AFP PHOTO / DON EMMERT / Getty Images
By Michael Winter, USA TODAY
Stories of heroism by adults and children are emerging from Sandy Hook Elementary School. Here are a few:
School therapist Diane Day
described how principal Dawn Hochsprung and a school psychologist,
identified as Mary Scherlach, leaped from their seats and ran out of a
meeting when they heard gunshots.
"They didn't think twice about confronting or seeing what was going on," she told The Wall Street Journal.
Hochsprung and Sherlach were shot dead in the hallway, according to news reports.
Hook's lead teacher pressed her body against her classroom door, which
did not have a lock, Day said. The gunman shot through the door,
wounding the unidentified teacher in an arm and a leg.
"She was our hero," Day said
Parent Robert Licata told WABC-TV the gunman burst into the classroom of his 6-year-old son and shot the teacher without saying a word.
when my son grabbed a bunch of his friends and ran out the door," he
said. "He was very brave. He waited for his friends."
First-grade teacher Kaitlin Riog
said she was in a morning meeting when she heard what sounded like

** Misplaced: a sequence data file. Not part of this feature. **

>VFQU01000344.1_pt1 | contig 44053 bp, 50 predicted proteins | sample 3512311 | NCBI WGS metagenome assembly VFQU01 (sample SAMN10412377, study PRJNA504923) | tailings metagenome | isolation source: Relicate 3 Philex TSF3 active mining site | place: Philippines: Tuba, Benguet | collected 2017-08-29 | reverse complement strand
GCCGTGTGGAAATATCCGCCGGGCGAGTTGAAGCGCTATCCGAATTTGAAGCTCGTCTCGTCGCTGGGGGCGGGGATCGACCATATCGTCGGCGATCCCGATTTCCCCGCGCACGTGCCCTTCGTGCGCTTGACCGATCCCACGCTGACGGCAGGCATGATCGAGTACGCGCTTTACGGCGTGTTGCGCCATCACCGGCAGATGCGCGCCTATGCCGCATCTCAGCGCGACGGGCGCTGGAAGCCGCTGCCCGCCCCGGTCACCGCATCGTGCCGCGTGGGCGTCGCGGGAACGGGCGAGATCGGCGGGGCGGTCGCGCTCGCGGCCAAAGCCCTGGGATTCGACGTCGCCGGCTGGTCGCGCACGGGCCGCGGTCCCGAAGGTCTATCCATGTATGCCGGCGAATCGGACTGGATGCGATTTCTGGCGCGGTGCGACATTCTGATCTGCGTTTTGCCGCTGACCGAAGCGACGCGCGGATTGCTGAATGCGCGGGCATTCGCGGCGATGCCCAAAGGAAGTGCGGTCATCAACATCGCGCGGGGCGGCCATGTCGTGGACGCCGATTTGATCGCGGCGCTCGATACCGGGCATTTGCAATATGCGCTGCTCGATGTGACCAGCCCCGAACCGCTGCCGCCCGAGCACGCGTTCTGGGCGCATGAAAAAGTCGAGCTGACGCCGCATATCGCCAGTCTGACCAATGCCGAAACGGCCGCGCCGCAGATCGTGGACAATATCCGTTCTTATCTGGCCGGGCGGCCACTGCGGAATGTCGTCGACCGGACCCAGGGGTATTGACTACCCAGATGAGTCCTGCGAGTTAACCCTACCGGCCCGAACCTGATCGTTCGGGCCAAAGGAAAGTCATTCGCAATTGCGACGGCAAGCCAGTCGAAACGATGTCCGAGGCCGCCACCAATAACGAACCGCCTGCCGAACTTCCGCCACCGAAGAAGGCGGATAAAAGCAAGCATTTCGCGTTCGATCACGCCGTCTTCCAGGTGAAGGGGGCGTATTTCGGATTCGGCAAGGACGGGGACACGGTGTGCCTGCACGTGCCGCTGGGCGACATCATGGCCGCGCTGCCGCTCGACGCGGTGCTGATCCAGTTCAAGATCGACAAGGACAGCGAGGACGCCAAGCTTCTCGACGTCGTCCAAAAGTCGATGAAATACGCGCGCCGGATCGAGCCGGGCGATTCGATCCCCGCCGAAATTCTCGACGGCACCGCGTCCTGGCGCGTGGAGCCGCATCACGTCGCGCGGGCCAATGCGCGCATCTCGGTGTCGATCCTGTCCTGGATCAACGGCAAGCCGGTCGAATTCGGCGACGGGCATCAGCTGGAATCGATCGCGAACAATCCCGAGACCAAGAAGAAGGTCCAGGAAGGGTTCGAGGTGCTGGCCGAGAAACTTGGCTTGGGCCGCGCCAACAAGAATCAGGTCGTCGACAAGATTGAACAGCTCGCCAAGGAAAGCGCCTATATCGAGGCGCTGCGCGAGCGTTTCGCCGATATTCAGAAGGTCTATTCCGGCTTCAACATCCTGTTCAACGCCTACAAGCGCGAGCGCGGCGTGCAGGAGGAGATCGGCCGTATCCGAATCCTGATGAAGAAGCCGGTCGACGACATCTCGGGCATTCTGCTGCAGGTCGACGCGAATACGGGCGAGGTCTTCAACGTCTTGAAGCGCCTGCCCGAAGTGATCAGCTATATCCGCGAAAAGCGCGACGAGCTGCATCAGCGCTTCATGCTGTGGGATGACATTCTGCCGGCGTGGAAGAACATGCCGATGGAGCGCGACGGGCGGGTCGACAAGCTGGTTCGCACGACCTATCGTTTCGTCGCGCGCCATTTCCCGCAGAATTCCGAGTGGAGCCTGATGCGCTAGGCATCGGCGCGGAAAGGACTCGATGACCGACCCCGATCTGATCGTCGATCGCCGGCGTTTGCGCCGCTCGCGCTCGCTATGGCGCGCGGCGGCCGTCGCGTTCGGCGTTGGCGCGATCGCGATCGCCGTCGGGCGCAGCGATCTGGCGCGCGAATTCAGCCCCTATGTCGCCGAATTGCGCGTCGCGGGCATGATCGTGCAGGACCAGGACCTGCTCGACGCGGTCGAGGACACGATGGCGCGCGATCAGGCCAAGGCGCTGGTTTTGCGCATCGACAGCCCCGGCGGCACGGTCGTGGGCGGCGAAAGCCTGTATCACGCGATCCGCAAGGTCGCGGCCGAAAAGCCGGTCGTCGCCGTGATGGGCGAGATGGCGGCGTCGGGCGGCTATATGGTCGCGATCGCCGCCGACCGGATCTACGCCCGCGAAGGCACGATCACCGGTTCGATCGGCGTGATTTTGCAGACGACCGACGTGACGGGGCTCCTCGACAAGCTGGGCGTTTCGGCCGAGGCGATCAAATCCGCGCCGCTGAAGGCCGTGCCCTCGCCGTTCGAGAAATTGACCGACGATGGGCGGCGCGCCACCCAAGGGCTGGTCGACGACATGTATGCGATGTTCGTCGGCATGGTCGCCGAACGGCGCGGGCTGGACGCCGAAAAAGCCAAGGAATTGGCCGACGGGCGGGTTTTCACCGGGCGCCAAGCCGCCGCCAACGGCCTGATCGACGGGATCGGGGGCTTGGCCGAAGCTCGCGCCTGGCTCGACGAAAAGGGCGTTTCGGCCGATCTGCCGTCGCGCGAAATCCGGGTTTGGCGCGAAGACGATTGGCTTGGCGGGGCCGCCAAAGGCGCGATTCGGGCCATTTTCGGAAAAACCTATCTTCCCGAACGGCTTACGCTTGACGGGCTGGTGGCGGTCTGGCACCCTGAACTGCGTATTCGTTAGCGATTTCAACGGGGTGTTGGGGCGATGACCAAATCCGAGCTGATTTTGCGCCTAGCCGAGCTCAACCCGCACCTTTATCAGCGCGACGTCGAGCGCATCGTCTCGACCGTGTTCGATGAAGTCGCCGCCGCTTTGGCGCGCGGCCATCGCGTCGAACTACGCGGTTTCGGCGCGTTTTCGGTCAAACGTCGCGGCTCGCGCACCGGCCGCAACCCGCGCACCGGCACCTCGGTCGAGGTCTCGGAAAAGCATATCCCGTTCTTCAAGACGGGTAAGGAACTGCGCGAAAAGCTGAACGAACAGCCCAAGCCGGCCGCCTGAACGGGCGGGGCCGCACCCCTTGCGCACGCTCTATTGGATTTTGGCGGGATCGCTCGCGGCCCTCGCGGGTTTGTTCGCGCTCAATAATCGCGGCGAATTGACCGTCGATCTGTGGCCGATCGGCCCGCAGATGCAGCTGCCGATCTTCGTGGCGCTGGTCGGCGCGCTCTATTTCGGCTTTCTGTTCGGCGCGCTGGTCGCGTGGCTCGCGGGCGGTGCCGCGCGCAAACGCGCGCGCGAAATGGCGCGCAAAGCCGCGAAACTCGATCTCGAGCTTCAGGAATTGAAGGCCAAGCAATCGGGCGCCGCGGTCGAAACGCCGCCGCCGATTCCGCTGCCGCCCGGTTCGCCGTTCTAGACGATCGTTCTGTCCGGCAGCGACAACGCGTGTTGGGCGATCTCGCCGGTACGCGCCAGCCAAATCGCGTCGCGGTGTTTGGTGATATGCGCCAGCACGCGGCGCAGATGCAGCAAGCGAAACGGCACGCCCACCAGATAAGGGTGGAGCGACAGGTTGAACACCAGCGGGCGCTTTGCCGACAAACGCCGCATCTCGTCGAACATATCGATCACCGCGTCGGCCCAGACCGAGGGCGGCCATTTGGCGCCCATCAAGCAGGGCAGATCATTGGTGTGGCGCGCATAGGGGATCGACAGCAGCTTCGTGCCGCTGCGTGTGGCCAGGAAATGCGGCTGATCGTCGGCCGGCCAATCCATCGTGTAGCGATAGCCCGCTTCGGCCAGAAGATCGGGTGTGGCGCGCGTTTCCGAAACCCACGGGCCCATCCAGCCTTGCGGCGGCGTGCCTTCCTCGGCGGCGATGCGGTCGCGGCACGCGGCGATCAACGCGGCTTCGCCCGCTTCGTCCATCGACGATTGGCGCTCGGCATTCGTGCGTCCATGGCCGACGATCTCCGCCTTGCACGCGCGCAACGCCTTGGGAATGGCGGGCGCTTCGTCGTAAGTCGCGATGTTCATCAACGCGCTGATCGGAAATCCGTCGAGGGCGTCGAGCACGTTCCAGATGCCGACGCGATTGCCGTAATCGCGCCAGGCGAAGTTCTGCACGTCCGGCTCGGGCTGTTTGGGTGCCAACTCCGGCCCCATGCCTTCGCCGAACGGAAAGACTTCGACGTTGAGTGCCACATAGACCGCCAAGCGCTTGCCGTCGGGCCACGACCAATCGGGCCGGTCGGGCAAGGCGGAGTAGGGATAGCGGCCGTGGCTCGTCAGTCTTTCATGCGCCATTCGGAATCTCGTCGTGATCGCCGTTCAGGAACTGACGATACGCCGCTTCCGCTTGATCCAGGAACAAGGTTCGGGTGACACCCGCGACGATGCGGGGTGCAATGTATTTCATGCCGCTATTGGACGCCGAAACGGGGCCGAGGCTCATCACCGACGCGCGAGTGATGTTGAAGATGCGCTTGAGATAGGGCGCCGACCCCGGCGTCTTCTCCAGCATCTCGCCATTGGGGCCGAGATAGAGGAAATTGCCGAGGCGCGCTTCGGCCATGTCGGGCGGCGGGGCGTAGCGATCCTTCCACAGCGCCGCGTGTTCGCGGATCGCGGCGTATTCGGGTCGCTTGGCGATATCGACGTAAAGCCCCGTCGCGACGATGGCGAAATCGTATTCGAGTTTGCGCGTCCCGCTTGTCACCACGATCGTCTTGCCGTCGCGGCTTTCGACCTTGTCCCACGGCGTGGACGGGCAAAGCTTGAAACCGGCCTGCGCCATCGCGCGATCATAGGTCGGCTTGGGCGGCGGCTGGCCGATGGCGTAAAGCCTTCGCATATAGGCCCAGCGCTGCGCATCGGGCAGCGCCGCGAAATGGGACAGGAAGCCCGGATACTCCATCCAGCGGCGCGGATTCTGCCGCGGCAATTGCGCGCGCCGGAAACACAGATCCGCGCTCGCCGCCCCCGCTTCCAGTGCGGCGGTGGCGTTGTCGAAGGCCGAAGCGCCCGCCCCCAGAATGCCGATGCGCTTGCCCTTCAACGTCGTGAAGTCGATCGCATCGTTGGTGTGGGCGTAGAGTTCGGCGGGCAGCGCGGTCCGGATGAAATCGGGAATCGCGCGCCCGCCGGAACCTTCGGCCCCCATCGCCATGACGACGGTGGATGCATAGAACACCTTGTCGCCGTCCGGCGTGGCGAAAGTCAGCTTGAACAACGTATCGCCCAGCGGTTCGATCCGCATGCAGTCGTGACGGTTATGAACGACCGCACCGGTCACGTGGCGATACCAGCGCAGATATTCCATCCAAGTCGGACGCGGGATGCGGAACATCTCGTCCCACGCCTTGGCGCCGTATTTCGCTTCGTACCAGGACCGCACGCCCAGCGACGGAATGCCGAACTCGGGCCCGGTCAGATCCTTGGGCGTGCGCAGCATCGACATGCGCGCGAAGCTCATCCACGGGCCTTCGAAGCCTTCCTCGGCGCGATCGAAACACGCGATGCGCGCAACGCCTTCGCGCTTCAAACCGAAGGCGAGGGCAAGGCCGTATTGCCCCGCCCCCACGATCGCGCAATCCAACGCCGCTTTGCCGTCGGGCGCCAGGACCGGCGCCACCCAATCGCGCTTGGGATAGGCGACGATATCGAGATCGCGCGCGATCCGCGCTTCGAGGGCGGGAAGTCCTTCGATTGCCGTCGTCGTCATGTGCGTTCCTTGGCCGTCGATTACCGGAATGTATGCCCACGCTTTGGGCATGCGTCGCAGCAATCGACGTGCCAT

automatic gunfire. She then locked her classroom door and herded her
students into the bathroom, where she locked them in and blocked the
door with a tall storage unit.
"I felt that, in the time, I tried
to be very strong for my children," she told WABC. "I said anyone who
believed in the power in the prayer, we need to pray. And those who
don't believe in prayer, think happy thoughts... I told the kids I love
them and I was so happy they were my students... I didn't think we were
going to live."
police knocked later, she said, she told officers to slide their badges
under the door, then told them to get a key to prove they were police.
Officers then unlocked the door and took the children to a nearby fire
"'I just want Christmas,'" she says her students told
her. "'I don't want to die, I just want to have Christmas.' I said,
you're going to have Christmas and Hanukkah. I tried to be positive."
Teacher Laura Feinstein told WTOP-FM that she hid with students under desks and shelves after hearing gunshots.
hurried two children into her classroom in the back of the school,
locked the door and called the office. She hid with four students under
the computer desk and shelves and tried calling 911 but had no cell
reception. She then texted her husband.
"We just kept hearing
shots and shots and shots. There were a lot of them, and I was just
praying that someone would come and save us and we kept waiting and
eventually they did," said Feinstein, a reading specialist.
students sensed it wasn't a lockdown drill, she said. They passed time
playing games "to distract ourselves from what was going on."
said the intercom was left on, and among the bits of conversation she
heard she eventually heard a clear voice say, "You're safe, we're here,
it's OK." She then knew that help was on the way.
the 40 minutes that passed before someone escorted her and the students
out of the building "felt like an eternity."
Contributing: Oren Dorell